Mary Anne Erickson is a lifelong artist who combines her passion for color, beauty, design and fine taste into everything she does. Documenting the demise of the American roadside culture of “Mom and Pop” establishments has been one of her main interests since the mid-1980’s.
Her love of photography started when she was given her first Brownie camera in the third grade by her Grandpa Joe. She has used photography as an important tool in her artwork, much like a pencil, to capture the fleeting moments of light and color which create “mood”, an important part in her images. “There’s something fascinating about stopping the action to see more deeply into an apparently mundane moment”, she adds.
Mary Anne’s love of the great American roadside took root at an early age on her family’s yearly summer road trips, staying at motels and dining at “Mom ’n Pop” restaurants across the country. Even as a child, she documented her favorite attractions and kept souvenirs from these trips, creating scrapbooks and writing diaries, many of which she still has today. It wasn’t until the 1970’s that she began to realize a number of these great old signs and buildings were slowly disappearing. Whenever and wherever she traveled she photographed and often painted these icons, an amateur preservationist in the making. She also became interested in collecting and writing the stories of these businesses in her blog on www.vanishingroadside.com. These images and stories are at the heart of an evolving book project, documenting her favorite roadside attractions.
Travel writing for The Huffington Post and TripAdvisor have brought her passion for expression and sharing her insights about “the road of life” to a much larger audience. In 2015, a trip through northern India created openings for experiencing new aspects of humanity and culture, diverse landscape, light and shadow, and essential design elements.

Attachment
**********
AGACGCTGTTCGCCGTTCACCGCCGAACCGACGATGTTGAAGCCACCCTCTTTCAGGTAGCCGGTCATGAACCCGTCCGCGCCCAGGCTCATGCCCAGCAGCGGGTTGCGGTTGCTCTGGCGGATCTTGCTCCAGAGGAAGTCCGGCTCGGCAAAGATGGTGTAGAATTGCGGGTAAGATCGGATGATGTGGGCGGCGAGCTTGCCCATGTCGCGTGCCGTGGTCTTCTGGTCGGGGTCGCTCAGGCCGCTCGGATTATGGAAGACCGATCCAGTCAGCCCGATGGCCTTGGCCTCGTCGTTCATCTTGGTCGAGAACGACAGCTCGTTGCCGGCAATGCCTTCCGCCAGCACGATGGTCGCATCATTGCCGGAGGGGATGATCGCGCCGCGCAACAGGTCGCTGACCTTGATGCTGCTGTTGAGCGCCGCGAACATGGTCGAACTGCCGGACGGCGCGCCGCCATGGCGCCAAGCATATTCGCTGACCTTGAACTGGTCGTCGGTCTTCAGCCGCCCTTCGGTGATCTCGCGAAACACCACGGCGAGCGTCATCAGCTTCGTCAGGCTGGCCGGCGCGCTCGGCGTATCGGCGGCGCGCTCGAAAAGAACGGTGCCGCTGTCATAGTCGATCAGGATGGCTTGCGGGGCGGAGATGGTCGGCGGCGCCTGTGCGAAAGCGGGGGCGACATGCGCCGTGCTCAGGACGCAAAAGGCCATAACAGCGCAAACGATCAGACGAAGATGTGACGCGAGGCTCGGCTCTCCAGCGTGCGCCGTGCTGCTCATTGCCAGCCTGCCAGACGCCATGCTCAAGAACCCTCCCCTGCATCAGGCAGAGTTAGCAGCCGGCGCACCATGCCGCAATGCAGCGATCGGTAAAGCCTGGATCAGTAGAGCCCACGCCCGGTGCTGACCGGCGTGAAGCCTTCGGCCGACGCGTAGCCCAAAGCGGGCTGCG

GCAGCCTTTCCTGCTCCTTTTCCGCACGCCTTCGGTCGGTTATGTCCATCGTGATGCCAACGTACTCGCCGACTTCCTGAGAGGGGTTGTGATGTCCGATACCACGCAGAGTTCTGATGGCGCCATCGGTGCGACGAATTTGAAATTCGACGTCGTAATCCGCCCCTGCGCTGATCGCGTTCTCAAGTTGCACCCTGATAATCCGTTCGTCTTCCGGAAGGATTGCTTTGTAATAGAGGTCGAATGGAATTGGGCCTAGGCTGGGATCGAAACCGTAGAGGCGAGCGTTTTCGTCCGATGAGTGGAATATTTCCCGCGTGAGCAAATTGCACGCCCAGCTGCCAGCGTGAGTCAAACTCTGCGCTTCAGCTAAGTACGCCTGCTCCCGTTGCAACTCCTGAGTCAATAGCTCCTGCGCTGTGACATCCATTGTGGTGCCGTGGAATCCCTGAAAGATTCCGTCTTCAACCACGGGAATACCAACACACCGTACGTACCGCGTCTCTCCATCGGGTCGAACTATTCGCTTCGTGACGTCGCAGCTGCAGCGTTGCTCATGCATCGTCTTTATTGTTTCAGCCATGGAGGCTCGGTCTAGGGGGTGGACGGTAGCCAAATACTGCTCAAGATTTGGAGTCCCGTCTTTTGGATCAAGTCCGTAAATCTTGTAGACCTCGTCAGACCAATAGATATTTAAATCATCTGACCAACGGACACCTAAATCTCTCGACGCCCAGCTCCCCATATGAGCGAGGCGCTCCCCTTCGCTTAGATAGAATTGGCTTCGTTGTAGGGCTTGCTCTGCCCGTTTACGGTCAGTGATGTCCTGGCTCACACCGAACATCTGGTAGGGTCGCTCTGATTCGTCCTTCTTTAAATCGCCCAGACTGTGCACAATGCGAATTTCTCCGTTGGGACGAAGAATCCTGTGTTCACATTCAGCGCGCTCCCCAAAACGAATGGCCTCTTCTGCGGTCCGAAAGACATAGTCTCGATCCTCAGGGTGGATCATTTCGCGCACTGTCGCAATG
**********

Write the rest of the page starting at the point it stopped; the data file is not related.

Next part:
A graduate of Art Center College of Design, she lived in New York City for 15 years, working as a graphic artist and painter. Her work has appeared on movie posters, book and album covers, and publications including The New York Times, New York Magazine, The Boston Globe, Interview, Glamour, Cosmopolitan, Ms., National Lampoon, HBO and Warner Home Video covers.
In 1985, Mary Anne and her husband, Chef Richard Erickson, bought a renovated barn near Woodstock, New York, and five years later opened their restaurant Blue Mountain Bistro to critical acclaim, including a stellar review in Gourmet Magazine. After many years of creating great food and wonderful memories for the Woodstock community they felt it was time for a change.
In 2007 they opened their own roadside attraction, Bistro-to-Go, in a mid-century modern building in Kingston, New York, creating another successful eatery and catering business.
“Every Day’s a Celebration”, their motto, reflects Mary Anne and Richard’s love of life and commitment to creating great food and wonderful parties for the Hudson Valley community.
Mary Anne’s artistic sensibilities infuse everything she does, from orchestrating elegantly catered events for hundreds of guests, to creating powerful photographs and paintings. Her most recent creation is a vintage-inspired “neon” sign for Bistro-to-Go (fabricated with energy-efficient LED tubes), which celebrates Mary Anne’s love of the great American roadside of yesteryear. “Customers are going crazy for the sign,” she says. “I’m so thrilled others feel the joy this vintage design evokes for me. Helping people feel good is what we love to do, both with our food and the environment we’ve created around us!”